Rob, I'm glad you enjoy my stories about biomimicry: they are sure fun to research and write. But as a student of military history, I have to disagree with you about how wars are won. Superior technology is not enough to do the job in all or even most cases. I have one word for you: "Vietnam." I have another: "Lawrence of Arabia." (OK, that was three words, but it's an excellent example.) TE Lawrence led not very well-armed Arabs against very well-armed Turks with superior technology and won because of superior strategy and tactics, superior knowledge of terrain, and superior military intelligence and bravado. There have also been many other situations where a smaller force with equal technology beat the heck out of a larger force. Celtic tribes beat the Romans for several centuries B.C. long before the Romans wised up, borrowed Celtic tactics, improved their own technology, and got more disciplined.
Al, I think you've basically answered Beth's question: If you need a critter that jumps extremely high and can land in weird places, a sand flea is a good candidate, and cockroaches can crawl over just about any surface. Boston Dynamics has already designed and built several other robots based on animal movement, so I suspect it didn't take much extra thought in the creative process to consider the "what if" of insects.
Good point about war prompting innovation. Wars are won almost exclusively on which side has the superior technology in the greatest quantity, whether it's horses in the West or atom bombs in the East.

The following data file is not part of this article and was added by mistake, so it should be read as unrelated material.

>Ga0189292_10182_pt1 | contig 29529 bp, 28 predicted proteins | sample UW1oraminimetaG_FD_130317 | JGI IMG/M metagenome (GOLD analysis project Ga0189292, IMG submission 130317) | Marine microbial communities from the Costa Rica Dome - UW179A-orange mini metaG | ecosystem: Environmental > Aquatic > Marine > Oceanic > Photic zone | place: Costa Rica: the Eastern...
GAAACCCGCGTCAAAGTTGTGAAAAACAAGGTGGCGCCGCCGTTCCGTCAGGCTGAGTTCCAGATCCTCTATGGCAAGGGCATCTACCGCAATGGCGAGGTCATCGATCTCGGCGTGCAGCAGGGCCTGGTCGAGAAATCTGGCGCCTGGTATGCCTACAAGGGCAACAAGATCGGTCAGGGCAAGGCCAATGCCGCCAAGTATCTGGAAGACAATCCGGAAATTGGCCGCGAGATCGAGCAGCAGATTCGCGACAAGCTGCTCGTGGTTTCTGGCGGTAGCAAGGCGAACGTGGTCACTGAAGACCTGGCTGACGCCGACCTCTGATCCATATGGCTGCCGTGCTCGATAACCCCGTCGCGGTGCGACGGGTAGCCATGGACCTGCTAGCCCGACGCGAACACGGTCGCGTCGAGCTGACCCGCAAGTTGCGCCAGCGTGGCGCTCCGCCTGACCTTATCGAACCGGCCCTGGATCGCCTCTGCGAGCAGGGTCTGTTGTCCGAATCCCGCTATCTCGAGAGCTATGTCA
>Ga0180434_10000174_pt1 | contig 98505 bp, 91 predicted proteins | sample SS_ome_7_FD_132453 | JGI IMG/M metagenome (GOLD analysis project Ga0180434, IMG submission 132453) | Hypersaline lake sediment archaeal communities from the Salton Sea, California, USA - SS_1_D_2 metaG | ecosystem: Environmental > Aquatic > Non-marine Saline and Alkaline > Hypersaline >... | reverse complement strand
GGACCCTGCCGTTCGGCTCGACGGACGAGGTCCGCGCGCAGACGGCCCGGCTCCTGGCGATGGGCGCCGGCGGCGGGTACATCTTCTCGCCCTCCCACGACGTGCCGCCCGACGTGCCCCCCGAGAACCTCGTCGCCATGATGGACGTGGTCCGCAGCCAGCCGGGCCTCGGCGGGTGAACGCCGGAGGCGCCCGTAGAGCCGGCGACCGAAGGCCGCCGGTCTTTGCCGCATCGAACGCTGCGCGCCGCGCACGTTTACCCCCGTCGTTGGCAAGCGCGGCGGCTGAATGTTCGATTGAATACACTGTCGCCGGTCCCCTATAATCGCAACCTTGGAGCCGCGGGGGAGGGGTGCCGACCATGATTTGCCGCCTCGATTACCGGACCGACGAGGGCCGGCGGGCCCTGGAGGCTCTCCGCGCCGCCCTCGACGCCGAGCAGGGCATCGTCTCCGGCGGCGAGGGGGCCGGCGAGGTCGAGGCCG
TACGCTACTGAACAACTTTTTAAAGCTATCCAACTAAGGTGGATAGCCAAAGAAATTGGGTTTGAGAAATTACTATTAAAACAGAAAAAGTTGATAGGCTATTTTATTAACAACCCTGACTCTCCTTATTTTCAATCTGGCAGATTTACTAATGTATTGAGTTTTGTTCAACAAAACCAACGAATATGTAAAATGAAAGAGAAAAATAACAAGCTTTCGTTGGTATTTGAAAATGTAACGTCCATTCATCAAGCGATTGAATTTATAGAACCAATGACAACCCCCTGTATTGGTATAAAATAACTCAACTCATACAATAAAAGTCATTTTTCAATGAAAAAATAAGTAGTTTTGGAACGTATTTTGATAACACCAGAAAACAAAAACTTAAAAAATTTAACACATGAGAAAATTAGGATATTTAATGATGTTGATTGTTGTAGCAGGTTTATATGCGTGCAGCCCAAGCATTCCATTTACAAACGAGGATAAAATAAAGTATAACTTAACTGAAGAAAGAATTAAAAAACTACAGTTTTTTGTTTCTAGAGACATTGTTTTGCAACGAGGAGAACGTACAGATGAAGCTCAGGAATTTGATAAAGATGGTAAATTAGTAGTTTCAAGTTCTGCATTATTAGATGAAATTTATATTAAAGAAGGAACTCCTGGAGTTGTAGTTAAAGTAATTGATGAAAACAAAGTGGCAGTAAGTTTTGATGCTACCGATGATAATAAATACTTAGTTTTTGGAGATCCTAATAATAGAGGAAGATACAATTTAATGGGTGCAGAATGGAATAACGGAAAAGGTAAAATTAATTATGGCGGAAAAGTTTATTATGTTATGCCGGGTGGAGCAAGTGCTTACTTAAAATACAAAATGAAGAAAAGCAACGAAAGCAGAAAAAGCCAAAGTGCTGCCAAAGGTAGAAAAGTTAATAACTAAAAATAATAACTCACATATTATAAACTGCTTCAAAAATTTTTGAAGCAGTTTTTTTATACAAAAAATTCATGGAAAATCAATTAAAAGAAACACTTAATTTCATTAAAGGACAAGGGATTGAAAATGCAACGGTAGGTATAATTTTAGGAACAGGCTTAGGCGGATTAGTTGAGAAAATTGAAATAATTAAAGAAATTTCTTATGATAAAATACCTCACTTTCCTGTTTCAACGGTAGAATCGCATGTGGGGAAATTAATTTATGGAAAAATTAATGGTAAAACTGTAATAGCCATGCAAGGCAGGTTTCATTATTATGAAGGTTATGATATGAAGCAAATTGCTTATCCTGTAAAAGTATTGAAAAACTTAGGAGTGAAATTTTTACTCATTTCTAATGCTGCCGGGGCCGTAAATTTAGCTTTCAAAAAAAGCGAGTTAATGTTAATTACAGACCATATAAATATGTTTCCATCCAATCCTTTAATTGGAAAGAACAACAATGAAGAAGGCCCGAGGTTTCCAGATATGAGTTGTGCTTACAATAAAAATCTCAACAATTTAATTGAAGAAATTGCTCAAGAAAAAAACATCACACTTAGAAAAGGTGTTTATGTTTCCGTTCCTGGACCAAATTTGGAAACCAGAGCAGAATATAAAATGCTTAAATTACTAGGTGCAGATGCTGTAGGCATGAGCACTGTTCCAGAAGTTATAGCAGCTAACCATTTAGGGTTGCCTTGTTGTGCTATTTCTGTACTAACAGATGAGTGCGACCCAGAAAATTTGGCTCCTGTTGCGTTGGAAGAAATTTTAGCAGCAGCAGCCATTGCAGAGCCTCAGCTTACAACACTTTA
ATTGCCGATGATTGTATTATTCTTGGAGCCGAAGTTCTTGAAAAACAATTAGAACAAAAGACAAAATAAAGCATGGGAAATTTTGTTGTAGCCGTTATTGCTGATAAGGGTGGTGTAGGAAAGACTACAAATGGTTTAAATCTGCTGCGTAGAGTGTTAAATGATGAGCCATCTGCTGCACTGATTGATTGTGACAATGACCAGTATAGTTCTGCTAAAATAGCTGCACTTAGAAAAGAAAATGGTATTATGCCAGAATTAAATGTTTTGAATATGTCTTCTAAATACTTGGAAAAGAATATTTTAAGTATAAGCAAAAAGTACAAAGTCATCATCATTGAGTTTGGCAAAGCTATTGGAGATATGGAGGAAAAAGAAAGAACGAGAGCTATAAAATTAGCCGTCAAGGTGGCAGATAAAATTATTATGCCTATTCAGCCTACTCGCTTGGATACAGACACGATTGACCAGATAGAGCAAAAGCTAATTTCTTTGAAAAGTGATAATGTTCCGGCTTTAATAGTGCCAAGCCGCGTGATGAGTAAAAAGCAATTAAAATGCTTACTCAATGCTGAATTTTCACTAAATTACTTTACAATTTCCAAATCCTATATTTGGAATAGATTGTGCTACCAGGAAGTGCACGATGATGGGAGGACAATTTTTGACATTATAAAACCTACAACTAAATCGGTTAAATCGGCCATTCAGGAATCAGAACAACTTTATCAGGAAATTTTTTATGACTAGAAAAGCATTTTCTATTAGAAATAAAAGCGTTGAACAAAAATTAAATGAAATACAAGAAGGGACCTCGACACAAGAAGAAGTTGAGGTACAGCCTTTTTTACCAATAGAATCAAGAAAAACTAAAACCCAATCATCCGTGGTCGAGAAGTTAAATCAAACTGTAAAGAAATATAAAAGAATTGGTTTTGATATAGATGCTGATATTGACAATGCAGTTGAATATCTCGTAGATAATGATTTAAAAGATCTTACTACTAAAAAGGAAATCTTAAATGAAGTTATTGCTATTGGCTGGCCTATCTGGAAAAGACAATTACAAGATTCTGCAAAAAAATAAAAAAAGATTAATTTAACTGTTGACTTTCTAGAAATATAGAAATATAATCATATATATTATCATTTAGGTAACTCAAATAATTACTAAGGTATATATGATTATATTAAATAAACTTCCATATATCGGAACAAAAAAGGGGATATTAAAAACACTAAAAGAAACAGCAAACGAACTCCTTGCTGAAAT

Beth, it has always been the case that wars bring innovation. These units will be tested in theatre. The conditions will be demanding and threats real. If they prove useful it will be a big boost for this type of technology.
Ann, Good article. It's amazing the diversity of mobile robots but who would have imagined a robot that behaves like a cockroach that can move over a wide variety of rough terrain, plus climb telephone poles and stairs. Or a sand flea that can jump 30 feet in the air when it meets an obstacle. Is the appliation for these designs the equivalent of drones that can move over the terrain?
I saw a New Yorker cartoon recently where two cowboys were riding along, one on a horse, the other on a giant grasshopper. The caption comes from the cowboy on the grasshopper. He says, "This will all make sense when we get to the next canyon."
Ann's stories about materials and contrations coming from natrue are getting ever more interesting.
I have to admit, the references to sand fleas and cockroaches really got to me. The idea of developing robots based on animal behaviors makes perfect sense, but I have to ask, why sand fleas and roaches?? It's amazing that the connection was made between the movements of these bugs and the desired movements for these robots for their potential applications. All I can say is, Yuck!
The 100% solar-powered airplane Solar Impulse 2 is prepping for its upcoming flight, becoming the first plane to fly around the world without using fuel. It's able to do so because of above-average performance by all of the technologies that go into it, especially materials.
With major product releases coming from big names like Sony, Microsoft, and Samsung, and big investments by companies like Facebook, 2015 could be the year that virtual reality (VR) and augmented reality (AR) finally pop. Here's take a look back at some of the technologies that got us here (for better and worse).
Good engineering designs are those that work in the real world; bad designs are those that don’t. If we agree to set our egos aside and let the real world be our guide, we can resolve nearly any disagreement.
Focus on Fundamentals consists of 45-minute on-line classes that cover a host of technologies. You learn without leaving the comfort of your desk. All classes are taught by subject-matter experts and all are archived. So if you can't attend live, attend at your convenience.